CAPE SAN BLAS – Cape San Blas has been undergoing a beach
renourishment project for nearly seven weeks. As they are halfway through the
process, vacationers and residents have had their concerns.
Gulf County is in the process of moving 2.1 million cubic
feet of sand from Honeyville to the Cape San Blas beaches. Funded by the
National Fish and Wildlife Federation and the state, in total, the project
costs $5.8 million.
The National Fish and Wildlife Federation portion is $3.7
million for a St. Joseph Peninsula Dune Habitat Enhancement Project, to restore
three miles of shoreline on St. Joseph Peninsula through sand and vegetation
The project is designed to “provide coastal resilience by
increasing the stability and longevity of the beach sand and encouraging
additional dune growth through trapping wind-blown sand, increasing storm
protection by limiting the damaging effects of storm surge, and promoting
wildlife protection and increasing habitat.”
The purpose is to help better protect the houses and other
“A lot of our tax base is here on the cape, so protecting those is obviously
important not just to homeowners, but also the county and to our ad valorem tax
base as well,” said County Engineer Clay Smallwood.
So far, the project has drawn the attention of residents and
tourists on the cape.
“Overall it’s been positive, I think by and large people
understand projects like this to protect the beach, protect their homes and
other infrastructure. Certainly, there are minor inconveniences, it’s a
construction site.” said Smallwood.
The color of the sand, loud construction, and low beach
visibility have been some of the main concerns.
“It is annoying, if anything grows on it then it does block the view. There’s
places down the beach that we would not stay at because there’s too much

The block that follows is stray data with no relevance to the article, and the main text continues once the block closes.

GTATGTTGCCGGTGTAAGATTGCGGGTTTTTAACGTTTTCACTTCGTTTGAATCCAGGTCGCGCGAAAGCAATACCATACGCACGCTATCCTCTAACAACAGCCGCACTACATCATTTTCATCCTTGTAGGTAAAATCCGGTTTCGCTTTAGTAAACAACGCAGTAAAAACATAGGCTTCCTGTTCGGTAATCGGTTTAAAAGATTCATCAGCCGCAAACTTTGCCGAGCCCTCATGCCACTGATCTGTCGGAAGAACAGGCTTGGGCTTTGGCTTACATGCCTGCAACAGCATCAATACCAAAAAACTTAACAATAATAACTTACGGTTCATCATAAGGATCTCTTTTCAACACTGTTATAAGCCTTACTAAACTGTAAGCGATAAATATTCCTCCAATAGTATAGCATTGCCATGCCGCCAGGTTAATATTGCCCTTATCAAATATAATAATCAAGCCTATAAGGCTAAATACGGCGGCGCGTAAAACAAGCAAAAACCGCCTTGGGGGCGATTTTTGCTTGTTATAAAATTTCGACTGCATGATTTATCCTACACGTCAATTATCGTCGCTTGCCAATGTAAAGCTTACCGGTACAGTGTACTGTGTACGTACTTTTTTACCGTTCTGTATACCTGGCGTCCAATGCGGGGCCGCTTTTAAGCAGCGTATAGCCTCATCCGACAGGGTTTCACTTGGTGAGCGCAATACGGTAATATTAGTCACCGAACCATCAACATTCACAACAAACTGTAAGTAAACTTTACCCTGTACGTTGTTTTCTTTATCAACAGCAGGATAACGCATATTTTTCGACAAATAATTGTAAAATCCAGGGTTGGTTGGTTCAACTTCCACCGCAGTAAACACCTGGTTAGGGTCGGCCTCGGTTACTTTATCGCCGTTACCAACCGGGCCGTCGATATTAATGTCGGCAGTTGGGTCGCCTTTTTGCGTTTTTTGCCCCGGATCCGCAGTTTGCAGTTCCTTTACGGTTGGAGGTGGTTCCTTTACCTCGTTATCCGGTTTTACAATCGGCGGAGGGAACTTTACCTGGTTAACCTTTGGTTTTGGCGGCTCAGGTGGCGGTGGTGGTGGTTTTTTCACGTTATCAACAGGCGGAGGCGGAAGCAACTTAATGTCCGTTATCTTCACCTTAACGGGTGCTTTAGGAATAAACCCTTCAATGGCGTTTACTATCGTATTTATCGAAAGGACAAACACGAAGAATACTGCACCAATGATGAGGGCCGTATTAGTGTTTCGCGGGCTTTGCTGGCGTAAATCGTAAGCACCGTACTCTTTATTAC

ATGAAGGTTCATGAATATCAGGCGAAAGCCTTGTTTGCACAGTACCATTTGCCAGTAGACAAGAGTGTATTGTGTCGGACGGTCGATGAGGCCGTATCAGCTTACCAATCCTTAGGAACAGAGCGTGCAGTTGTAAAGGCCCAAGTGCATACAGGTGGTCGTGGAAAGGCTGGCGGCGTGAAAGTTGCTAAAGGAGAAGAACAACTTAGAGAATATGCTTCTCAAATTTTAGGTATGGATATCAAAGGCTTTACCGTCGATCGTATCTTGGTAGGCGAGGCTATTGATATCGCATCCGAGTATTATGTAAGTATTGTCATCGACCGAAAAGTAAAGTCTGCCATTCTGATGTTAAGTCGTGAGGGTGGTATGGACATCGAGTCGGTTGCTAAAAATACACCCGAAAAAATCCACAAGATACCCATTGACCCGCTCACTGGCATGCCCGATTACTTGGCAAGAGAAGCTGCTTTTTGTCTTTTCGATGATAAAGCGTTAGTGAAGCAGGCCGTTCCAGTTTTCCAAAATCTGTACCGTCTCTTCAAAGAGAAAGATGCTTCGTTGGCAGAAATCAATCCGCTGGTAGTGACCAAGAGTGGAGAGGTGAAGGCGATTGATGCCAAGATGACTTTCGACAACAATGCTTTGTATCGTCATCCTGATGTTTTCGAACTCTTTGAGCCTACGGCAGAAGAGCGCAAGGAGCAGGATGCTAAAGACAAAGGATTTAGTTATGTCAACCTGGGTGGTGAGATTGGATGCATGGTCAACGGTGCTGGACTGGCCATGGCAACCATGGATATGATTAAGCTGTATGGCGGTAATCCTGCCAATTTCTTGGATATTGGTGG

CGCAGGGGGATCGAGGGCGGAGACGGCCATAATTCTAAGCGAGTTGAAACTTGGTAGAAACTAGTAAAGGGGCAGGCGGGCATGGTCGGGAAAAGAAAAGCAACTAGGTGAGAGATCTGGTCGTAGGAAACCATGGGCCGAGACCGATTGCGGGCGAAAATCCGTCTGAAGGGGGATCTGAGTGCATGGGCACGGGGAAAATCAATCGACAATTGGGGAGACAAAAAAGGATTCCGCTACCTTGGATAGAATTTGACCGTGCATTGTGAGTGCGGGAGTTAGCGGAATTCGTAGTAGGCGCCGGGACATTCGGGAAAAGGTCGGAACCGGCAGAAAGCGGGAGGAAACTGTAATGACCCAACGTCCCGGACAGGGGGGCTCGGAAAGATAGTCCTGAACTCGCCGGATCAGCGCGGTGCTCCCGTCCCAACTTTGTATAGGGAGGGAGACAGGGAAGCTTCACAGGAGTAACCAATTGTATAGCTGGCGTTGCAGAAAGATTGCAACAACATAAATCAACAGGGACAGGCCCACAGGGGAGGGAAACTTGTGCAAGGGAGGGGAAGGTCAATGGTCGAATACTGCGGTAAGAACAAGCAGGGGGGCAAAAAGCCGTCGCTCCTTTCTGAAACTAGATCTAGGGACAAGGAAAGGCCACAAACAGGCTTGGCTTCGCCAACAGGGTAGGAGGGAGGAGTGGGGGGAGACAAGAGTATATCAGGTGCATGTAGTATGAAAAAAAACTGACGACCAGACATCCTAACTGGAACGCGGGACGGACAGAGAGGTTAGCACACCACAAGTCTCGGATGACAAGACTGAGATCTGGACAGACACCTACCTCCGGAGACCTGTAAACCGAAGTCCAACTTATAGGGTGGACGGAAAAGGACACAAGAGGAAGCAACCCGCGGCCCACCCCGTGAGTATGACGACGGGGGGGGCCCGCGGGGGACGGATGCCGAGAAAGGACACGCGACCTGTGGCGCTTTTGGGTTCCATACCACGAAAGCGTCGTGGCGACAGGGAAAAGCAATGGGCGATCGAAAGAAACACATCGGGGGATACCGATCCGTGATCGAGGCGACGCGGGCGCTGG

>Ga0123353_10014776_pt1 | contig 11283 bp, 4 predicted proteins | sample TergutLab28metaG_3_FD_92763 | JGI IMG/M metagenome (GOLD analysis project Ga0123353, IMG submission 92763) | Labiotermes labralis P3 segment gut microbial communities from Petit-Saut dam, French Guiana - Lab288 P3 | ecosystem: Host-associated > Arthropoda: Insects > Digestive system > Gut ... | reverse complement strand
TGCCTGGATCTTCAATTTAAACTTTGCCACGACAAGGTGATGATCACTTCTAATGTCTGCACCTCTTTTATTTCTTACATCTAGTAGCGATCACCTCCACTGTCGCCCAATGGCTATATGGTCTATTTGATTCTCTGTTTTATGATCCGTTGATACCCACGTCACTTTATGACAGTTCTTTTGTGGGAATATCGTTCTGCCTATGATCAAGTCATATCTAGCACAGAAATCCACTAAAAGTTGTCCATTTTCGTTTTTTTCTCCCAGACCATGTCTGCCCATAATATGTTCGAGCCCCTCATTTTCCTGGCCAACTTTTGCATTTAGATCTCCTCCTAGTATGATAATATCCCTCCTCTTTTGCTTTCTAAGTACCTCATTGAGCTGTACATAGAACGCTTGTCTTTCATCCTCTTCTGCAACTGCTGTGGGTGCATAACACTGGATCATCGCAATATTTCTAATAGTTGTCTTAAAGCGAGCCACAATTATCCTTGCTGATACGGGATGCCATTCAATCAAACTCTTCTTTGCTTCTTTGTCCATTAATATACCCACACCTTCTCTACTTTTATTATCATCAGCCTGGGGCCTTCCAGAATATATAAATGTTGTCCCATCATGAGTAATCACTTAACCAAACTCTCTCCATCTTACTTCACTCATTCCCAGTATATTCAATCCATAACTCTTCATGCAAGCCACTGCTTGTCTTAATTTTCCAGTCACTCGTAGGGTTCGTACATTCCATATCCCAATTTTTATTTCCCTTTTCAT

shrubbery, you can’t sit and relax at your place, sit and enjoy the beach, or
even watch your kids on the beach,” said vacationer Renee Dehaan.
Dehaan and her family have been visiting the Cape for nearly
five years and said the beach was better in years past.
“There was more room on the beach, we could walk out right
from our place right to the beach, you didn’t have to go over any hills or
steps or walk around,” said Dehaan.
Smallwood says he hopes people see the overall need for the
“We have folks at the pit that are keeping up with that to
make sure it is beach quality sand. We have folks here at the beach that are
keeping an eye on that as well.” said Smallwood.
Other vacationers say the construction hasn’t bothered them.
“They did a really good job. They only came out here and did
construction the other day when there was nobody on the beach. So it didn’t
disturb anybody at the time.” said tourist Scott Herrmann.
He said they understand the overall goal of this project,
and in the meantime, the construction is no big deal.
“Better than the alternative, at some point you’re going to
have big storm surges come in, and it’s better than being a big FEMA site.”
said vacationer Mark Zigler. “You have to replenish the sand, the beach moves.
There are nice houses here; you have to protect them somehow.”
Smallwood says all the equipment should be cleared off the
beach by June 1.
From there, 600,000 shrubbery plants and other vegetation
will be placed in the dunes.
Madalyn Bierster, a reporter for WMBB and mypanhandle.com,
can be reached at [email protected]